In a NutshellCanceling a credit card might seem like a simple process, but it’s best to consider it carefully before you act. In some cases, canceling a card can hurt your credit. Read on for what to consider before you cancel a credit card and how to cancel in the most effective way.
If you’re wondering how to cancel a credit card, it’s best to think over the decision first.
In fact, the consequences of closing a credit card could stick to your credit scores and reports for a long time.
Canceling a credit card might seem like a simple way to move on to a new, better option — or maybe you want to end a relationship with a card that you now realize was too costly and partly to blame for your debt problems. But a closed credit card can stick out like a sore thumb on your credit reports and affect your scores considerably.
That doesn’t mean it’s always a bad idea to close a credit card. But it’s important to know what you’re getting into first. Let’s go over some things you should think about when considering closing a credit card and how it can affect your credit.
- Steps to permanently cancel your credit card
- Does canceling a credit card hurt your credit?
- Is it better to cancel unused credits cards or keep them?
- Next steps
Steps to permanently cancel your credit card
If you’ve considered all your options and still want to go through with canceling a credit card, here are the steps for how to do it.
1. Pay off your remaining credit card balance.
Think of canceling your card as a clean break. The last thing you want is to owe money on a credit card that you have to keep paying for after you close it.
2. Cancel recurring payments.
If you’ve set up any recurring payments for your bills, make sure to update your payment information.
3. See if you need to redeem your rewards.
Rewards sometimes expire after your card account is closed, so check your program’s terms to see if you need to use your rewards before canceling. If you’re having trouble getting out of debt and have rewards, you might be able to redeem them toward a statement credit to help you pay off your balance.
4. Call your credit card issuer.
You should be able to find the number for customer service on the back of your card. To start the process, tell them you’d like to cancel your credit card.
5. Go to your credit card’s website.
Alternatively, if you don’t want to speak with customer service over the phone, you might be able to cancel online after logging into your account.
6. Follow up in writing.
After you cancel, it’s good practice to send an email or write a letter to your credit card issuer to confirm your card has been canceled. That way, if there’s a mistake and you find out your card is still open, you can document the date you requested the cancellation.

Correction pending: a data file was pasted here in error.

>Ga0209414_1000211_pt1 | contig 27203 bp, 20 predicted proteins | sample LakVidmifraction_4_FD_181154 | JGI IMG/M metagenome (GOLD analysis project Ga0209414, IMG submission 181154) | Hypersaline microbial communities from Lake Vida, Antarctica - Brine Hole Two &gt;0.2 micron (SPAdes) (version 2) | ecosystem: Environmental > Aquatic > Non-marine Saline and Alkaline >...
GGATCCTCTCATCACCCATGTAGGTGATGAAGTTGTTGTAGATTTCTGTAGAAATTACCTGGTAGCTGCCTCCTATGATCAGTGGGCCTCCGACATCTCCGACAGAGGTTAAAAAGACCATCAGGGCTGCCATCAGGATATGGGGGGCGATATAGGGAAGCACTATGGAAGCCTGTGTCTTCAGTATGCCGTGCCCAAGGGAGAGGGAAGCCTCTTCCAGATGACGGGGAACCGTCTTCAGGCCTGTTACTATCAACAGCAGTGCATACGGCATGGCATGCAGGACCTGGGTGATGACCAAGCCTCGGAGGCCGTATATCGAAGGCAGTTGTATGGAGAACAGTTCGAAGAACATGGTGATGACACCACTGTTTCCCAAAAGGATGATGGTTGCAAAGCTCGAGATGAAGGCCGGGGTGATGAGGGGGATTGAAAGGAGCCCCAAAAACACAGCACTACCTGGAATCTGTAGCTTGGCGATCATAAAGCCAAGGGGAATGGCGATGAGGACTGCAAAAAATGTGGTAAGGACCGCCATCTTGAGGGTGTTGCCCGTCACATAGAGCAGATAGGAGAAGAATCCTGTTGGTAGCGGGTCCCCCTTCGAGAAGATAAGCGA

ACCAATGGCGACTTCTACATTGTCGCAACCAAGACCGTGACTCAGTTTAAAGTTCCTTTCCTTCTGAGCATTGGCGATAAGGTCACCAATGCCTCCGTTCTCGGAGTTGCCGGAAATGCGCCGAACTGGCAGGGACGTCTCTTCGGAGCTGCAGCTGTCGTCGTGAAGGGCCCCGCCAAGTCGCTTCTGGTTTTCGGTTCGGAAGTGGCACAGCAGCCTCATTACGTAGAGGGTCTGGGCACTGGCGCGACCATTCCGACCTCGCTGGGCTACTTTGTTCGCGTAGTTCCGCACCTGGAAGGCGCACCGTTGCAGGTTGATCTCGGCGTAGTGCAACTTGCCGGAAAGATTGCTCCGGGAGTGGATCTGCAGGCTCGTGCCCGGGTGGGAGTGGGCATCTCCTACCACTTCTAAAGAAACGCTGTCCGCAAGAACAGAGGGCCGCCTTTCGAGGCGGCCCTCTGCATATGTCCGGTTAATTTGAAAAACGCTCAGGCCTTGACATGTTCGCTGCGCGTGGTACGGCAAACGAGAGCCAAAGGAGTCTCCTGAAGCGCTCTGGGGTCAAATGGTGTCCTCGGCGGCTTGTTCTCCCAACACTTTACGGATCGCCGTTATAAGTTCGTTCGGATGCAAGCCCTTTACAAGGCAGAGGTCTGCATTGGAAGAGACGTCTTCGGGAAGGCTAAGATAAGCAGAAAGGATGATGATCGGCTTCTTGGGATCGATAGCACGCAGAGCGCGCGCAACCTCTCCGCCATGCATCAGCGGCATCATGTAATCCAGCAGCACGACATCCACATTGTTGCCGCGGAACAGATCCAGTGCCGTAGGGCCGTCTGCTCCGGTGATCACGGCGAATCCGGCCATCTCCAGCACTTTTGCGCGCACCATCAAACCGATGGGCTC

7. Double check your credit reports.
If you don’t want to take your credit card issuer’s word for it, you can comb through your credit reports to make sure they reflect that your card has been closed.
8. Cut it up.
A simple but important step. Cutting up your credit card can help make sure no one tries to use it after it’s been closed.
Does canceling a credit card hurt your credit?
It’s possible that canceling a credit card, especially one that you’ve used for a long time, could have a negative effect to your credit score. There are five major factors that influence your credit scores: payment history, amounts owed, length of credit history, new credit and credit mix. Canceling a credit card could affect each of these factors — and in turn, your scores.
Let’s take a look at how canceling a credit card could affect each of these major credit factors.
Making on-time and in-full payments consistently is a common way to use a credit card to build credit. If you’re able to do so, this can be a straightforward way to help your credit.
On the other hand, if you think you might have trouble paying off your balance every month over the long term, closing the card could protect you from future activity that would harm your credit. But if you currently have a balance on your card and want to close the card, you’ll need to discuss your options with your issuer first.
Credit bureaus track the amount of money you owe on your accounts to ensure you’re not using too much of your available credit. Known as your credit utilization rate, this percentage compares the amount of money you owe to the amount of credit that’s available to you. A lower rate is usually better.
If you can only afford to make the minimum payment each month and you’re carrying a balance, your credit utilization rate will stay higher and could hurt your credit scores.